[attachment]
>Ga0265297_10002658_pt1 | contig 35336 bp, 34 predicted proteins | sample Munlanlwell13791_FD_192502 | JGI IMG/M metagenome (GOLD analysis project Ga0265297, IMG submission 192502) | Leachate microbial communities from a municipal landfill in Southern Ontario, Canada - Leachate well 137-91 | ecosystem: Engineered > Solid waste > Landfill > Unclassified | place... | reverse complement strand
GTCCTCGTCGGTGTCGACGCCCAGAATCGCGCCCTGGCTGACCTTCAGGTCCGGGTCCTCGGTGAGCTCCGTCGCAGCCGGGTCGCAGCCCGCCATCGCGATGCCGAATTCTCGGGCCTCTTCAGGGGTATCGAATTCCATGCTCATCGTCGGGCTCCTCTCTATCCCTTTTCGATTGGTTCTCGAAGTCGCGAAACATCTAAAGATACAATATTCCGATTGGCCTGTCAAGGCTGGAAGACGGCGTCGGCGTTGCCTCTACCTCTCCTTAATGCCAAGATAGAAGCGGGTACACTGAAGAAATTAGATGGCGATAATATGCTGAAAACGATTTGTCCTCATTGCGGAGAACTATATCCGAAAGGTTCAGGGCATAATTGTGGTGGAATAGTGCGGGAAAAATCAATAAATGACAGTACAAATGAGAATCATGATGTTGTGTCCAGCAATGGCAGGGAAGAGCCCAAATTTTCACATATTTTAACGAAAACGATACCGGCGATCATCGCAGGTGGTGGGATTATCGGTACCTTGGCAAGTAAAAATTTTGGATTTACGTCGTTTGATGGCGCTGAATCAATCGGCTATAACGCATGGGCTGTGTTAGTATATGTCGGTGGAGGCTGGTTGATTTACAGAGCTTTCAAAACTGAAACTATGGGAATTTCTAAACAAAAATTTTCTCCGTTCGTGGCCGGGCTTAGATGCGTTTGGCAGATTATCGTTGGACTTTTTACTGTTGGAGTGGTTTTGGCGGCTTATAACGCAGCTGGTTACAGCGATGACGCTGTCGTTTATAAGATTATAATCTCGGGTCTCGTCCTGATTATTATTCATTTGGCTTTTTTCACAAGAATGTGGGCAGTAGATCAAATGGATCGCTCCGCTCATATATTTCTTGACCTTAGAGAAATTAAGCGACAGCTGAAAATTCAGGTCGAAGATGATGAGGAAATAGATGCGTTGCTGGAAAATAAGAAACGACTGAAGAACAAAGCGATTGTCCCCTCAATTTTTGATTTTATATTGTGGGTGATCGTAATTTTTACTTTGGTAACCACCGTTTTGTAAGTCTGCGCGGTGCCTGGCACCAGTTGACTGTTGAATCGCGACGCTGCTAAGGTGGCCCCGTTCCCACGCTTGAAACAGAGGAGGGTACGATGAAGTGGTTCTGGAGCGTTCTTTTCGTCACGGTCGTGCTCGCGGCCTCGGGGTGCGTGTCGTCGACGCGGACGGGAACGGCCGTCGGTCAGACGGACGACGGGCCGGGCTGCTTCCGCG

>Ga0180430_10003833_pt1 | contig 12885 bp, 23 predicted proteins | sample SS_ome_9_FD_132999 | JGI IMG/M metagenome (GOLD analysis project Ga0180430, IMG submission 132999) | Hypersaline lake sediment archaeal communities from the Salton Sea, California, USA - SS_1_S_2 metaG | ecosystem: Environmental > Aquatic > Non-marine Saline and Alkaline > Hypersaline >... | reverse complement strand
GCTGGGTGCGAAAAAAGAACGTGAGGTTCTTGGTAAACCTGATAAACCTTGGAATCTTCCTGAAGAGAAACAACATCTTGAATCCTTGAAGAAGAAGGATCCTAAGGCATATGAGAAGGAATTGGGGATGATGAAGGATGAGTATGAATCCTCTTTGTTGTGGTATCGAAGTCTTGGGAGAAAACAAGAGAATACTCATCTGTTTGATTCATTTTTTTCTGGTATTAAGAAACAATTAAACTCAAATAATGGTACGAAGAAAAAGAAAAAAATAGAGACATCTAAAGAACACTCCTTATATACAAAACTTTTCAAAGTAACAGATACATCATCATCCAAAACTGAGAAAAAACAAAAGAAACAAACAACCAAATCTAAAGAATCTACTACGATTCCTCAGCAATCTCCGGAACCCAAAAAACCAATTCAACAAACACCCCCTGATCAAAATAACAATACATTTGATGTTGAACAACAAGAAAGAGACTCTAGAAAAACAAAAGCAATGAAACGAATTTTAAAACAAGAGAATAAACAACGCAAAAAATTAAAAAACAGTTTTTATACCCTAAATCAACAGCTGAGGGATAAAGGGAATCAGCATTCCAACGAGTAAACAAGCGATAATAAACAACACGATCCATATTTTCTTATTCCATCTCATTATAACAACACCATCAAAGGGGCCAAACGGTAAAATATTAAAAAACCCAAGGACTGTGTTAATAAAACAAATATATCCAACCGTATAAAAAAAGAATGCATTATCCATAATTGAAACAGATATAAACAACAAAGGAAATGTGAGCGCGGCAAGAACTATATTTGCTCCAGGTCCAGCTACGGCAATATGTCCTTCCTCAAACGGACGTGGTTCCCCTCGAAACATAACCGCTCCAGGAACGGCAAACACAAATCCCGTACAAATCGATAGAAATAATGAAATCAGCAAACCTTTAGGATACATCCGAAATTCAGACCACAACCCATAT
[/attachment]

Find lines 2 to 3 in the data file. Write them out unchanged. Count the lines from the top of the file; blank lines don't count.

GTCCTCGTCGGTGTCGACGCCCAGAATCGCGCCCTGGCTGACCTTCAGGTCCGGGTCCTCGGTGAGCTCCGTCGCAGCCGGGTCGCAGCCCGCCATCGCGATGCCGAATTCTCGGGCCTCTTCAGGGGTATCGAATTCCATGCTCATCGTCGGGCTCCTCTCTATCCCTTTTCGATTGGTTCTCGAAGTCGCGAAACATCTAAAGATACAATATTCCGATTGGCCTGTCAAGGCTGGAAGACGGCGTCGGCGTTGCCTCTACCTCTCCTTAATGCCAAGATAGAAGCGGGTACACTGAAGAAATTAGATGGCGATAATATGCTGAAAACGATTTGTCCTCATTGCGGAGAACTATATCCGAAAGGTTCAGGGCATAATTGTGGTGGAATAGTGCGGGAAAAATCAATAAATGACAGTACAAATGAGAATCATGATGTTGTGTCCAGCAATGGCAGGGAAGAGCCCAAATTTTCACATATTTTAACGAAAACGATACCGGCGATCATCGCAGGTGGTGGGATTATCGGTACCTTGGCAAGTAAAAATTTTGGATTTACGTCGTTTGATGGCGCTGAATCAATCGGCTATAACGCATGGGCTGTGTTAGTATATGTCGGTGGAGGCTGGTTGATTTACAGAGCTTTCAAAACTGAAACTATGGGAATTTCTAAACAAAAATTTTCTCCGTTCGTGGCCGGGCTTAGATGCGTTTGGCAGATTATCGTTGGACTTTTTACTGTTGGAGTGGTTTTGGCGGCTTATAACGCAGCTGGTTACAGCGATGACGCTGTCGTTTATAAGATTATAATCTCGGGTCTCGTCCTGATTATTATTCATTTGGCTTTTTTCACAAGAATGTGGGCAGTAGATCAAATGGATCGCTCCGCTCATATATTTCTTGACCTTAGAGAAATTAAGCGACAGCTGAAAATTCAGGTCGAAGATGATGAGGAAATAGATGCGTTGCTGGAAAATAAGAAACGACTGAAGAACAAAGCGATTGTCCCCTCAATTTTTGATTTTATATTGTGGGTGATCGTAATTTTTACTTTGGTAACCACCGTTTTGTAAGTCTGCGCGGTGCCTGGCACCAGTTGACTGTTGAATCGCGACGCTGCTAAGGTGGCCCCGTTCCCACGCTTGAAACAGAGGAGGGTACGATGAAGTGGTTCTGGAGCGTTCTTTTCGTCACGGTCGTGCTCGCGGCCTCGGGGTGCGTGTCGTCGACGCGGACGGGAACGGCCGTCGGTCAGACGGACGACGGGCCGGGCTGCTTCCGCG

>Ga0180430_10003833_pt1 | contig 12885 bp, 23 predicted proteins | sample SS_ome_9_FD_132999 | JGI IMG/M metagenome (GOLD analysis project Ga0180430, IMG submission 132999) | Hypersaline lake sediment archaeal communities from the Salton Sea, California, USA - SS_1_S_2 metaG | ecosystem: Environmental > Aquatic > Non-marine Saline and Alkaline > Hypersaline >... | reverse complement strand